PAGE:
Thoughts, compassion, and poison

Image may contain: cloud and text

Thich Nhat Hanh Quote Collective


Not seeing thoughts as simple phenomena

Image may contain: 1 person, sitting and child

 

 When you relate to thoughts obsessively, you are actually feeding them because thoughts need your attention to survive. Once you begin to pay attention to them and categorize them, then they become very powerful. You are feeding them energy because you are not seeing them as simple phenomena. If one tries to quiet them down, that is another way of feeding them.

– Chögyam Trungpa

from the book “The Myth of Freedom and the Way of Meditation”


How to alter the universe

Image may contain: text

Rajit Sharma


The practice of shamatha

Image may contain: 1 person, smiling, text

Be aware of everything that arises in your mind immediately, as though watching your face in a mirror. Identify your emotions as the enemies that have spoiled your past lives, and will spoil your future lives, too, if you fail to cut them at the root as soon as they appear.

There is no emotion that you cannot be rid of, because emotions are simply thoughts, and thoughts are just like the wind moving through the empty sky. There is nothing to them.

However, in just the same way that someone who attains a high position may find that his worries and difficulties increase, so too, when you set yourself the ambitious goal of getting free from samsara, you may find that your thoughts and habitual tendencies seem even stronger and more numerous than before.
If you fall immediately under their power, your practice will be interrupted. It may stagnate, to the point that you end up as an old hermit only interested in making money. Or you could stray into an intellectual approach, endlessly acquiring more and more knowledge. But if you can manage to overcome your wild emotions by concentrating on sustained calm and profound insight, you are sure to make steady progress on the path.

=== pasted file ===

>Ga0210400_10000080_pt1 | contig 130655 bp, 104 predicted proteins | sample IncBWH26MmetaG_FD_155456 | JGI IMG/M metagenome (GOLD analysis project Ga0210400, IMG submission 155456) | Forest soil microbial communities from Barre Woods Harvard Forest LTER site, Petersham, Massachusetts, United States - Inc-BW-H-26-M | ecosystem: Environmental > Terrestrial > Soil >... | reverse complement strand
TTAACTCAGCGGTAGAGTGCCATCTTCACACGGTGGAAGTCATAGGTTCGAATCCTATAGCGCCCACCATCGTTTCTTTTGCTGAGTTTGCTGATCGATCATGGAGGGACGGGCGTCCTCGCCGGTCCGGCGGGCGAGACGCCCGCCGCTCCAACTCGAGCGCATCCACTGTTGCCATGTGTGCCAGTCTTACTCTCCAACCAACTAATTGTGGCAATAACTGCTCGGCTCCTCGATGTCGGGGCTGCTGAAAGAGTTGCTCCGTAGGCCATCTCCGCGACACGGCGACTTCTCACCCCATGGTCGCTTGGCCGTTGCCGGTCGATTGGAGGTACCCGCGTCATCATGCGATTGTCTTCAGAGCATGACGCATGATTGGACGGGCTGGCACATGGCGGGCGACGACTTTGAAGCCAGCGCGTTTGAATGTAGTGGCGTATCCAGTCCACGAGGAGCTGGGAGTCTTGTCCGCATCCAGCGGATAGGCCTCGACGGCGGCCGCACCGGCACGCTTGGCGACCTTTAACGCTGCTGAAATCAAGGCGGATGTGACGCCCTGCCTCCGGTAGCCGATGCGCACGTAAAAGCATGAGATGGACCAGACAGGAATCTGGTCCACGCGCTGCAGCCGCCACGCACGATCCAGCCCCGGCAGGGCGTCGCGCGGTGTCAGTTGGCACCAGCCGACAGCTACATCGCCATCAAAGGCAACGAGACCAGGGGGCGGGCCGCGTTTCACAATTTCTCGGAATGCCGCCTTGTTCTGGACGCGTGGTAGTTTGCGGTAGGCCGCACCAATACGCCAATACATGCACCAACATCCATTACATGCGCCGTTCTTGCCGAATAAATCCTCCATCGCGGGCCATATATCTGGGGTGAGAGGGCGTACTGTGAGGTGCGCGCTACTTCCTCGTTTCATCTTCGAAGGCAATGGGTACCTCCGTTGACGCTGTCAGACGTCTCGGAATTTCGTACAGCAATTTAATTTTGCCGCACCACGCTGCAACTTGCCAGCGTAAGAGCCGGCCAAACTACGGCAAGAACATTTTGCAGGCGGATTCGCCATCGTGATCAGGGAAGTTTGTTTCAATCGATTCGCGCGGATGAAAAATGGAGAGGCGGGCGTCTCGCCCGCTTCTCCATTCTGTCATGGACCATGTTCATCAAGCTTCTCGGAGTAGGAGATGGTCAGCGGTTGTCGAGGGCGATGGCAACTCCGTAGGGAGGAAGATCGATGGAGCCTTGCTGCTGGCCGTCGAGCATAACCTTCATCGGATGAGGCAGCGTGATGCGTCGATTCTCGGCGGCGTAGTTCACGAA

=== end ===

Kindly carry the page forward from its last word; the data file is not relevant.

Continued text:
When your mind is distracted, you can be bitten by a mosquito without your even noticing it. But when your mind is quiet, you will feel a mosquito bite straight away. In the same way, the mind needs to be relaxed and quietened if it is to become aware of its empty nature.

The practice of shamatha is done for this reason, and through such practice even a person with strong emotions will gradually acquire self-control and inner calm. When the mind comes to a stable state of relaxed concentration, your habitual tendencies fade away by themselves, while altruism and compassion naturally develop and expand. Eventually, you will come to a state of ease in the unceasing flow of the absolute nature. Why are all of us beings wandering in samsara?

As Chandrakirti said:
Beings think “I” at first, and cling to self;
They think of “mine” and are attached to things. They thus turn helplessly as buckets on a waterwheel,
And to compassion for such beings I bow down.

~Dilgo Khentsye Rinpoche

 

The goal of meditation

Image may contain: text

Zen Is Amazing